The losses of São Paulo’s stock market and the decline of Brazil’s real made Brazilian companies the biggest losers among the world’s major companies, losing space among global giants.

Among the 10 companies of the world’s top 500 that lost the most market value in the past 12 months, four are Brazilian. Market value is calculated according to the company’s stock price multiplied by its total shares and reflects investors’ trust in the company.

Petrobras had the worst results, losing 34% of its market value – a decline only topped by Spanish bank Bankia (51%), a sign of the crisis in Spain – the bank was saved from bankruptcy by the local government in 2012.

Five years ago, Petrobras was among the world’s top ten companies, and has fallen to 121st, with a value of US$ 74 billion, one third of its rival PetroChina.

Growing debts, the government’s order to maintain local fuel prices and the risk of stocks losing “investment rating” are the reasons that led investors to believe Petrobras is worth nearly US$ 100 billion less than the U.S.’s Amazon, which had profits of US$ 274 million last year, while Petrobras profited US$ 11 billion.

But Petrobras is not the only company to suffer on the stock market: Vale, Banco do Brasil and Bradesco are among the top ten losers, with losses of 25% to 30%.

The result is that currently there are only six Brazilian companies among the world’s top 500, four less that at the same time in 2013 (Souza Cruz, Itaúsa, Santander and Telefônica fell from the ranking last year) and six in comparison with 2012 (OGX and Cielo also were on the list).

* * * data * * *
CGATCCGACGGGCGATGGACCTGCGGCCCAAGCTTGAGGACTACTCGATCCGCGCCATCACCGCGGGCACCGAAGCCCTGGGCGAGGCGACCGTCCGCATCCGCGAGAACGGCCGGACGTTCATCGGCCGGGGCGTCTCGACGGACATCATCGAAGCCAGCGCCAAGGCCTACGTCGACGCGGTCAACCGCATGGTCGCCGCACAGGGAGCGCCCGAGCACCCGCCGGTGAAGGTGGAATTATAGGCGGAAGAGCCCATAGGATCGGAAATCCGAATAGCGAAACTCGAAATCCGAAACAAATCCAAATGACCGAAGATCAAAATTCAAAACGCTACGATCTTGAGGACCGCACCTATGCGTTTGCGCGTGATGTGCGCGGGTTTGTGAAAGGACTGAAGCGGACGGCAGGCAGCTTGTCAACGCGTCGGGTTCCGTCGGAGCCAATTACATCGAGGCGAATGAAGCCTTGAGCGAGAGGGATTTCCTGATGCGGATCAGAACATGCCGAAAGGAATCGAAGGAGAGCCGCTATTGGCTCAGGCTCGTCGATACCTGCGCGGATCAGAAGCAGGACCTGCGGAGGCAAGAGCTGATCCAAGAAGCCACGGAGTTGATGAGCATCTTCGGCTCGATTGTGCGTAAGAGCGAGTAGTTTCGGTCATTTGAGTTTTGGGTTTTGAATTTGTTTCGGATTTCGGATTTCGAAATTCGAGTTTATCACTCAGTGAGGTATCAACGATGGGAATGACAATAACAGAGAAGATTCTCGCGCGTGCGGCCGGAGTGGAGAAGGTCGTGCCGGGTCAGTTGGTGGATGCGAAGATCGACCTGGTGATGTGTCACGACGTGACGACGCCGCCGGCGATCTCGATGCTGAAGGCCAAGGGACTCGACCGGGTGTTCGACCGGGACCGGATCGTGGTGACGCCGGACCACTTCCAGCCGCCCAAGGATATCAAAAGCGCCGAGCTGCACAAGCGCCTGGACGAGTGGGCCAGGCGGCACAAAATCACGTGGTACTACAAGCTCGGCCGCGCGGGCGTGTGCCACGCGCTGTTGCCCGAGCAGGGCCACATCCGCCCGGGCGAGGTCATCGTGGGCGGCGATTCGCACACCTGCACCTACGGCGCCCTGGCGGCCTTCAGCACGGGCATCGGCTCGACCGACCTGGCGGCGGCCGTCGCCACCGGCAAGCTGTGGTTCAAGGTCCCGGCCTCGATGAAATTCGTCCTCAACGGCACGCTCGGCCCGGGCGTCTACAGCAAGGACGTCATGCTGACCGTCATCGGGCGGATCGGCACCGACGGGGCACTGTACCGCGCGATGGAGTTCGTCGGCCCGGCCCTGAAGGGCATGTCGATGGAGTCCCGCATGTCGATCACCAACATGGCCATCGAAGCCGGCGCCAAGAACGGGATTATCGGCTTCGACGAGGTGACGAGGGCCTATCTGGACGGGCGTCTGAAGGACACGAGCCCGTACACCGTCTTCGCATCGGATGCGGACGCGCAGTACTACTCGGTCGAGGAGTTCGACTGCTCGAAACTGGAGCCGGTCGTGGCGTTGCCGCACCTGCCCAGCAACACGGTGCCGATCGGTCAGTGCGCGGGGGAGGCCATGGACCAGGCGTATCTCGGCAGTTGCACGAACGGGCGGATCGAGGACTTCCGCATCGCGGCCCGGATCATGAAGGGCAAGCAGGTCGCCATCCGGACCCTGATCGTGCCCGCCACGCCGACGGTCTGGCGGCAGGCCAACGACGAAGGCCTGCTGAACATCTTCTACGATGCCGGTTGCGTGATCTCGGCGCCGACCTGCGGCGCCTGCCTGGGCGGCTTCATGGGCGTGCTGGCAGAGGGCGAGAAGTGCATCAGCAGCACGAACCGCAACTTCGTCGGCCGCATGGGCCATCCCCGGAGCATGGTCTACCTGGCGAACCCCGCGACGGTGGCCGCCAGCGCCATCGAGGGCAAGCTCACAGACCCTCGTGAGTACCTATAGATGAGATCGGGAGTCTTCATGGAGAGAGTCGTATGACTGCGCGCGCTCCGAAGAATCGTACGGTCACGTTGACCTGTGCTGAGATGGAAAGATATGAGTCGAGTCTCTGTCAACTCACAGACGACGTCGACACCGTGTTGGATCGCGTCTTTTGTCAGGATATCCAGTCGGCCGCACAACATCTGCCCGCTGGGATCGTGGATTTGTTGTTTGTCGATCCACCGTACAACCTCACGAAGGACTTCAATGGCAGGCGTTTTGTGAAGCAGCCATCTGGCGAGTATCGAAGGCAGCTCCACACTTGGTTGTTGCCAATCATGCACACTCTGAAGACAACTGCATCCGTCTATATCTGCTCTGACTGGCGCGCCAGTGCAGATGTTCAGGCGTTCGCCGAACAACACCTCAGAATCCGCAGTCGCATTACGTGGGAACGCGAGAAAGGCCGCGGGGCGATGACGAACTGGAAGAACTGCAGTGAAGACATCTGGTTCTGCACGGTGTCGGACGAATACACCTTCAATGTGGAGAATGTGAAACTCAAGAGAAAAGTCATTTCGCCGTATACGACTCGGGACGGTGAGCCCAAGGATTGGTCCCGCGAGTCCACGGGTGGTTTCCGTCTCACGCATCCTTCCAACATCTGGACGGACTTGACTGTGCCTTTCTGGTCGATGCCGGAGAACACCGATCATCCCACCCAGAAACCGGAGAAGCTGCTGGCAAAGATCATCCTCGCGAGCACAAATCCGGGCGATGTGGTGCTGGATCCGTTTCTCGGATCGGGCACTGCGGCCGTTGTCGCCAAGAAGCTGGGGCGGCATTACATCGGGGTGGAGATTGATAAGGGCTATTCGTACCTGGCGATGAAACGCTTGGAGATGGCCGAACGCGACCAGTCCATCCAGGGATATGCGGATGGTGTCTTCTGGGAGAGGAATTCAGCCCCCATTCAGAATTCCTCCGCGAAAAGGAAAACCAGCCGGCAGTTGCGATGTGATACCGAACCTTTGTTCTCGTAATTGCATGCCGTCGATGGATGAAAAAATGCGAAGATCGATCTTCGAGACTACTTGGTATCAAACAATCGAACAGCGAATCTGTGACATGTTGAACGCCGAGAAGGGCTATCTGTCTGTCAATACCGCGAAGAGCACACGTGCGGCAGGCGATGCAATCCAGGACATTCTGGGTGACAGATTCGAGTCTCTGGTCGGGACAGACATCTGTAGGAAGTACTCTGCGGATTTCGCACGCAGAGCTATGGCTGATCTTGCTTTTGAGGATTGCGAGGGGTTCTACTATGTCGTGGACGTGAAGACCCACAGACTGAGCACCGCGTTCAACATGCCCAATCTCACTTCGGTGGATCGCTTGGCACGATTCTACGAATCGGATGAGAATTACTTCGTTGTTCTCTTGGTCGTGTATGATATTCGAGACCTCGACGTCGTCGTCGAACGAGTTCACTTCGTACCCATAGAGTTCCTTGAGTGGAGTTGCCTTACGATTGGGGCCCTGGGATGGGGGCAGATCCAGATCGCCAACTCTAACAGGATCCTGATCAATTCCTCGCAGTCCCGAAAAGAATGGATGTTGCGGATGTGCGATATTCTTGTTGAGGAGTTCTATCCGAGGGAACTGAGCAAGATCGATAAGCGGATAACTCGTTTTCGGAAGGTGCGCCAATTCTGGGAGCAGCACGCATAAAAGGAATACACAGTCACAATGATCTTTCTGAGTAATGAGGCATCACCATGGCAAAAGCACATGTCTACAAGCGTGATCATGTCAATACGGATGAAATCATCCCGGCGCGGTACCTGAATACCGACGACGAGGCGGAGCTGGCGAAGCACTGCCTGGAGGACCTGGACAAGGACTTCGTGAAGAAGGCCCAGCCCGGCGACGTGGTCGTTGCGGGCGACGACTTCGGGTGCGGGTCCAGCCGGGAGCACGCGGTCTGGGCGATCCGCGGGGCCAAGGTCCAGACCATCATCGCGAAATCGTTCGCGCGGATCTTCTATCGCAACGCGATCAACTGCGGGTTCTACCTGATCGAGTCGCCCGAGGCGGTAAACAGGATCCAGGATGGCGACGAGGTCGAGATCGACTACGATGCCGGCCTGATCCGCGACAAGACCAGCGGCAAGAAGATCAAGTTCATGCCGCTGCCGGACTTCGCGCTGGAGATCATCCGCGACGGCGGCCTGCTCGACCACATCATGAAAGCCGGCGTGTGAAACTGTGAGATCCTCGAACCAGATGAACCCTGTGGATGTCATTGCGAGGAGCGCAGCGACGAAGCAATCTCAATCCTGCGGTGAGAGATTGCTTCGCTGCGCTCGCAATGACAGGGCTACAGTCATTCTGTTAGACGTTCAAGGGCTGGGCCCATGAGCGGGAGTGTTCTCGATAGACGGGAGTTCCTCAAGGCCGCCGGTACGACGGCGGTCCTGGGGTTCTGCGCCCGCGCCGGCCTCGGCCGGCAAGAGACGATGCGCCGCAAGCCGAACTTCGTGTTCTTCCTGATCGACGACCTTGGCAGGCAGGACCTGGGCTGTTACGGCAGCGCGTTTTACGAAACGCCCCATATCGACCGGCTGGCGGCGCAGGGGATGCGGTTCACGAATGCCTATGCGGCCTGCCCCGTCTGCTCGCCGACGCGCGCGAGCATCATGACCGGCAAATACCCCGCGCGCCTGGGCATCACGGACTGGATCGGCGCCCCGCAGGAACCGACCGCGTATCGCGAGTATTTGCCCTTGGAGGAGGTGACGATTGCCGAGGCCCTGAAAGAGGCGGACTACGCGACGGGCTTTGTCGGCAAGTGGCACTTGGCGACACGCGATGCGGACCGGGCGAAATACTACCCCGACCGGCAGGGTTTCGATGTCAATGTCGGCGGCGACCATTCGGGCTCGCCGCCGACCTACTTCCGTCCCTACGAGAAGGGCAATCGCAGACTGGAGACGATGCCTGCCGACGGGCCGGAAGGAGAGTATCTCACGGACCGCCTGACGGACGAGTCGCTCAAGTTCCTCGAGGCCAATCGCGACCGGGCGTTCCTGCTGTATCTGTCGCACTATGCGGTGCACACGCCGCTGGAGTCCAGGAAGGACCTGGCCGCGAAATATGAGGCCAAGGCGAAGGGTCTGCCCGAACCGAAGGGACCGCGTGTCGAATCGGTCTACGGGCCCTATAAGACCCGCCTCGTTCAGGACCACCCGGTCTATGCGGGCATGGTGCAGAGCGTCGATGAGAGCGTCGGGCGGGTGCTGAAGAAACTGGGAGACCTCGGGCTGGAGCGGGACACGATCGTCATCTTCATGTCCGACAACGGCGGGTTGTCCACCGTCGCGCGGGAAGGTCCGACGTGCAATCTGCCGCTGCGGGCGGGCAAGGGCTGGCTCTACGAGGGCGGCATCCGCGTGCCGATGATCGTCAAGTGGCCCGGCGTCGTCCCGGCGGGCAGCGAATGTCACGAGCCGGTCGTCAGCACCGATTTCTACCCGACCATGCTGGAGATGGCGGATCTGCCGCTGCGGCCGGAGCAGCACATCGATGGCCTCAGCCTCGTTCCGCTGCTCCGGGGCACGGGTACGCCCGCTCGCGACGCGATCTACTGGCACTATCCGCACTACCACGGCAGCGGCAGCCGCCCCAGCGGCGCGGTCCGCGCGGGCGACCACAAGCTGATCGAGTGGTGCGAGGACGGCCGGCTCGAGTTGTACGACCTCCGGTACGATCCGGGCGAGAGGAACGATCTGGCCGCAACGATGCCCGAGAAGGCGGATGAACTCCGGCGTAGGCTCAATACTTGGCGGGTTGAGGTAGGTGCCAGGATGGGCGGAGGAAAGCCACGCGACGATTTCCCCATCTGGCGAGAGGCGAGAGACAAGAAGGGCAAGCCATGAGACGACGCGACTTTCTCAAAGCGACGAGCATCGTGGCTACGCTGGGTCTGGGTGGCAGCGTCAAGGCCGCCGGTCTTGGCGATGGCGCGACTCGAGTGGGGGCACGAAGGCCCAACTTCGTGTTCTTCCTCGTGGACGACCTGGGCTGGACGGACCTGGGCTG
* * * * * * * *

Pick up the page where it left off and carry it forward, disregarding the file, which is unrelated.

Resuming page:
Andrew Campbell, an Equity Research strategist for Latin America at Credit Suisse, believes that the Brazilian companies’ fall reflects the performance of the local stock market.

“The last year was especially bad for developing economies. While Brazil fell 26% [according to the IBr X 100, which measures 100 Brazilian stocks], developing countries declined 8%. In the same period, the U.S. stock market rose more than 22%.”

Campbell believes the poor results reflect the low growth of the Brazilian economy (Credit Suisse forecasts G.D.P. growth of 1.8% this year, following a 2.3% rise in 2013) and the U.S’s Central Bank withdrawal of part of the stimulus adopted in 2012, which has pressured developing economies’ currencies.

With a 16% decline against the dollar, Brazil’s real is the fourth currency (among 31) that most devalued in the last 12 months. As the ranking is measured in dollars, the exchange market fluctuations also have an impact on the list. “Not considering any other factor, companies lost 16%,” said Campbell.